While Reserve series speaker cabinets lack the lavish construction and wood-veneer finishes found in the Legend series, the company says they are "precisely engineered to minimize unwanted internal standing waves and eliminate unwanted resonances." To that end, a complex network of internal point-to-point bracing can be found inside Reserve series speakers. Each model in the R600 tower-based system I was sent to review sports a smooth, attractive black finish (walnut and white finishes are also available), with rounded-off corners and dark gray mesh grilles that nicely complement the cabinets.


At just 11 inches wide, the two-way R600 tower is appealingly slim, blending easily into the background when I dimmed the lights for movie viewing. Along with its 1-inch Pinnacle Ring Radiator tweeter, it features a pair of 6.5-inch turbine cone woofers and has a specified 35Hz-50kHz frequency response. Sensitivity is 87.5dB, allowing it to be driven to loud-enough levels by even modest-powered receivers. Connections are made via nickel-plated five-way binding posts on the tower's bottom rear panel, while adjustable rubber spikes on the aluminum outrigger feet allow for precise height leveling on uneven floors.

Polk also sent along its R900 module ($499/pair) for Atmos and DTS:X height effects, a compact, sealed design that fits on top of Reserve series tower speakers as well as the R200 standmount/bookshelf speaker. The R900 features a 0.75-inch version of the Pinnacle Ring Radiator tweeter and a 4-inch Turbine cone woofer. Keyhole slots on the back panel allow for wall-mounting, and there's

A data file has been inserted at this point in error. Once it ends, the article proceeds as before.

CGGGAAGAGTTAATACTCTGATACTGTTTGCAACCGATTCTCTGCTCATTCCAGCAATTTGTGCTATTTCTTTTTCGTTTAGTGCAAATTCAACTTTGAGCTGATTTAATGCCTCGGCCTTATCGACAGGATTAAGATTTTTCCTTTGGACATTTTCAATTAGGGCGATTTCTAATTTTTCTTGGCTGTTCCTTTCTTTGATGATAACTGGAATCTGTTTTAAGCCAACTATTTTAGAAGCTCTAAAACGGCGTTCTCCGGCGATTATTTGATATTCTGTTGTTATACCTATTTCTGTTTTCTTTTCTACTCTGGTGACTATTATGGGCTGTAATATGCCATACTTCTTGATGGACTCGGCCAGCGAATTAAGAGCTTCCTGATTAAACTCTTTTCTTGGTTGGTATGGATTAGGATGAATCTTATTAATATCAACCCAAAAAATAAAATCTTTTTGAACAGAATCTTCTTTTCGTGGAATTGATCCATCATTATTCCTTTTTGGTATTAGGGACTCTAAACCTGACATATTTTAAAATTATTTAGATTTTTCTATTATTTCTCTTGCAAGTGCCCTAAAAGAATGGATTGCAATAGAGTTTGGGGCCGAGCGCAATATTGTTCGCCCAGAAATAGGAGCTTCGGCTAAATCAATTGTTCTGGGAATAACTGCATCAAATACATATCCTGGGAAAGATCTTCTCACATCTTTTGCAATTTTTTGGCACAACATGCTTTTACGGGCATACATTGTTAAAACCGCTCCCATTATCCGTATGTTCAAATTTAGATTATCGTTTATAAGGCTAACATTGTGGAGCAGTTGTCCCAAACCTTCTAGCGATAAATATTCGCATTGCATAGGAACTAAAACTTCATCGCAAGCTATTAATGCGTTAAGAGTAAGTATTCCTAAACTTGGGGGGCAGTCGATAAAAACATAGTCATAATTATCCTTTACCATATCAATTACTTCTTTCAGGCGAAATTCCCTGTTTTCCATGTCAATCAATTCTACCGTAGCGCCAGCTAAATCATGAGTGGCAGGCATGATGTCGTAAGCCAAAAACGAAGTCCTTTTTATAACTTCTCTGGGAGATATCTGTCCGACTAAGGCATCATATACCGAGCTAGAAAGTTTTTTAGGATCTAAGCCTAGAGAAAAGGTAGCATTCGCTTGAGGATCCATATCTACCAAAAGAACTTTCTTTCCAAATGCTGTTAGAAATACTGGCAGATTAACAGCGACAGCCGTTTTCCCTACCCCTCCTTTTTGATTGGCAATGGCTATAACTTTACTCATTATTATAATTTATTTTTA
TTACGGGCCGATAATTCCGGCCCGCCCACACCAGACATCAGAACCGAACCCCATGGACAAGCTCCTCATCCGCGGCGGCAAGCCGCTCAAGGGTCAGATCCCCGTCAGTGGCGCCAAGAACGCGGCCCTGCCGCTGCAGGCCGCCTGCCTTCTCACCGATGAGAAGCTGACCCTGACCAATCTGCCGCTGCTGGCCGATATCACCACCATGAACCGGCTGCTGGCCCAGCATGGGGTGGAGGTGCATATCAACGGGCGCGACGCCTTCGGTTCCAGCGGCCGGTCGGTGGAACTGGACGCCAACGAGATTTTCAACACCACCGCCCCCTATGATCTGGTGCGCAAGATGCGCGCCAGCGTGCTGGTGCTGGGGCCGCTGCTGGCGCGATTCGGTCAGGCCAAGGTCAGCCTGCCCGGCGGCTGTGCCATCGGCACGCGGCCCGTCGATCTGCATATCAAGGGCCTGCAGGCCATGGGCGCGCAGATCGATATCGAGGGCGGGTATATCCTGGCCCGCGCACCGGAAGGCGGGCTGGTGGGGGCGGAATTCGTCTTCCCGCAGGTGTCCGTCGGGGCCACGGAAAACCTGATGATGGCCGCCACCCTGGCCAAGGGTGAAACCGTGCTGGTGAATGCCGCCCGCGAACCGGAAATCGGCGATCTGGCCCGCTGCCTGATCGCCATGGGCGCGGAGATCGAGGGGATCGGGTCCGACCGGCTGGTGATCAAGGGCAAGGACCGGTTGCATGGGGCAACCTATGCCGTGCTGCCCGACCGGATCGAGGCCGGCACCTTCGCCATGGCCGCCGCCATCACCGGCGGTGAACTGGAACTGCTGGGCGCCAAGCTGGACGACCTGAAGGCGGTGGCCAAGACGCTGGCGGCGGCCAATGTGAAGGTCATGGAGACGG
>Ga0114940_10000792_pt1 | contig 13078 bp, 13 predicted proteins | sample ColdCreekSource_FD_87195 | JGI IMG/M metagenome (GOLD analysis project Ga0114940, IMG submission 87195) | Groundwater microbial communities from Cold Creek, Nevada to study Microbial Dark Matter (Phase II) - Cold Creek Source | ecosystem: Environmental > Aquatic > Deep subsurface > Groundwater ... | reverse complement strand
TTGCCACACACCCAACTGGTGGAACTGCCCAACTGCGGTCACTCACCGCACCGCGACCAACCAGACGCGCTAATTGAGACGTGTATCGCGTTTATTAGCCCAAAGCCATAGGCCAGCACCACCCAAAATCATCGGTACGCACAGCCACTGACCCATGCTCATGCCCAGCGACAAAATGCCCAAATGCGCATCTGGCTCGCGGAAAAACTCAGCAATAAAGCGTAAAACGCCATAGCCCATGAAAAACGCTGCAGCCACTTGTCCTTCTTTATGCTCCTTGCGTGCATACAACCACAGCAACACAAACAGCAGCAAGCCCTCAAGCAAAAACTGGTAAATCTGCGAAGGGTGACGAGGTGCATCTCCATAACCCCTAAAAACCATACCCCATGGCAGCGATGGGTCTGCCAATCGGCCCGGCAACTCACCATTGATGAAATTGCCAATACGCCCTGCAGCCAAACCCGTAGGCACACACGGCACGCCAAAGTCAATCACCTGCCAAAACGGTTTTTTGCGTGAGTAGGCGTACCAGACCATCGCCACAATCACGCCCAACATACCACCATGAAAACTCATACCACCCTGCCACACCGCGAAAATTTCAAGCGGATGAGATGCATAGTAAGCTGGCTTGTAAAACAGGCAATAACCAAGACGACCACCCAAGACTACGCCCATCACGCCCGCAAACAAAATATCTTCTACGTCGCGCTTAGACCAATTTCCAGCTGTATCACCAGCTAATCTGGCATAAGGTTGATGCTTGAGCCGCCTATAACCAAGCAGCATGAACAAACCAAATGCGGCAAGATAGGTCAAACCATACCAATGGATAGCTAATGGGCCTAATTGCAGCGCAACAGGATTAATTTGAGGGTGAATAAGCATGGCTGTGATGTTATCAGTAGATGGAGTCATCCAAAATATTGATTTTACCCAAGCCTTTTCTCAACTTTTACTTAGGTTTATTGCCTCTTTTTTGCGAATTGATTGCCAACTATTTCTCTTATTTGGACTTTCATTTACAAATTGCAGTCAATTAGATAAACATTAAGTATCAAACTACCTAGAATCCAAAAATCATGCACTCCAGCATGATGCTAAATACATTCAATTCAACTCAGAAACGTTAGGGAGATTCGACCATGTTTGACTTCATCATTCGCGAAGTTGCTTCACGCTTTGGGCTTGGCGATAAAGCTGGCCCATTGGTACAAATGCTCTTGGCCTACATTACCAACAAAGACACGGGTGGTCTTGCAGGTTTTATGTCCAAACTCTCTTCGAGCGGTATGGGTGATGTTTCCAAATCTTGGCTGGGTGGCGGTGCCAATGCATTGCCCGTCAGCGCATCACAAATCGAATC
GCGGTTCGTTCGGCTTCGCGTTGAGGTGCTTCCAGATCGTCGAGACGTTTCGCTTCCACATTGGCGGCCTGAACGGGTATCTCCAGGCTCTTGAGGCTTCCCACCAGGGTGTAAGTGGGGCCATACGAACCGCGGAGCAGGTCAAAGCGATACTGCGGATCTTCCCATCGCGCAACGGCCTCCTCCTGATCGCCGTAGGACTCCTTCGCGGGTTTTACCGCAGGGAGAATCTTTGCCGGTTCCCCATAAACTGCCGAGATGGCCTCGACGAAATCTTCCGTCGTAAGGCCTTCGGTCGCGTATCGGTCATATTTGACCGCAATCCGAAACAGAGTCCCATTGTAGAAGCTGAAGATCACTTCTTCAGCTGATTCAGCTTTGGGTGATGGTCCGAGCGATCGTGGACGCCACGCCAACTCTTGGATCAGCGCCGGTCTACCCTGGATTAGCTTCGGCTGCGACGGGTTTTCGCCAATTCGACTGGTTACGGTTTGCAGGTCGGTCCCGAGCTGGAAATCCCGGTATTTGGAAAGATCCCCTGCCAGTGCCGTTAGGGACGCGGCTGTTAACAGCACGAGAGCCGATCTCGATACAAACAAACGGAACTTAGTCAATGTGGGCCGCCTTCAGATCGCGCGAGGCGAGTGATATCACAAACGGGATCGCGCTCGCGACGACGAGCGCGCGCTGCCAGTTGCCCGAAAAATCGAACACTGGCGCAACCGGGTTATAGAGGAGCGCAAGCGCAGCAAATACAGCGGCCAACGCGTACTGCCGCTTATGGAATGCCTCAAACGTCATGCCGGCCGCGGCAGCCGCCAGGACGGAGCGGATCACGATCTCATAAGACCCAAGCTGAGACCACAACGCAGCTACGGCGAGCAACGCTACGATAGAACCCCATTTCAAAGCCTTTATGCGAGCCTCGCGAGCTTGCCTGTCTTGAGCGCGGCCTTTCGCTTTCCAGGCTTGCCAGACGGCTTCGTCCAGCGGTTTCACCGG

a switch that optimizes the speaker's output for on-speaker and on-wall installations.


There are three center speaker options in the Reserve family, including a low-profile LCR and the compact R300 model ($399). The R300 features a pair of 5 1/4-inch turbine cone woofers flanking its Pinnacle Ring Radiator tweeter, which is vertically offset from center. According to Polk Audio's Orth, this offset tweeter placement reduces diffraction issues, with the varied distances from the sound source to the edges of the cabinet helping to smooth out the response. Unlike the top center speaker in the Reserve line, the R400 ($599), the R300 has sealed cabinet, a factor that likely accounts for its lower sensitivity rating compared with the R400 (86.5dB vs. 89dB), which features dual rear X-Ports.


Polk included a set of its R200 standmount/bookshelf speakers ($699/pair) to use as surrounds. The R200 pairs a single 6.5-inch Turbine cone woofer with its 1-inch Pinnacle Ring Radiator tweeter and, with a rated 39Hz-50kHz frequency response, is spec'd to deliver better-than-average bass extension for a bookshelf model. A single X-Port is located on the R200's back panel, along with a set of nickel-plated five-way binding posts.

I tested the Reserve system in my 12 x 9 x 16-foot home theater room, but later moved the R600 towers and R200 bookshelf speakers to my slightly larger living room for a stereo-only evaluation with music. The R600 towers were installed at either side of an 80-inch-wide projection screen with the R900 height modules placed on top, and the R300 center speaker on a low stand below the screen and angled up toward the listening position using rubber feet. I placed the R200s on high speaker stands in the corners of my room behind the couch and angled them in at the main listening position.

Polk Audio
(800) 377-7655

Obiwan's picture

I am looking at speakers for symphonic metal. Mostly poor recordings that sounds too bright on most speakers. Someone advice me to look at the Polk R700, but in this review is said Polk on the bright side. Or is this not for the R700? Otherwise what do you think of the (older) Kef R500 probaly with a sub because of the small woofers.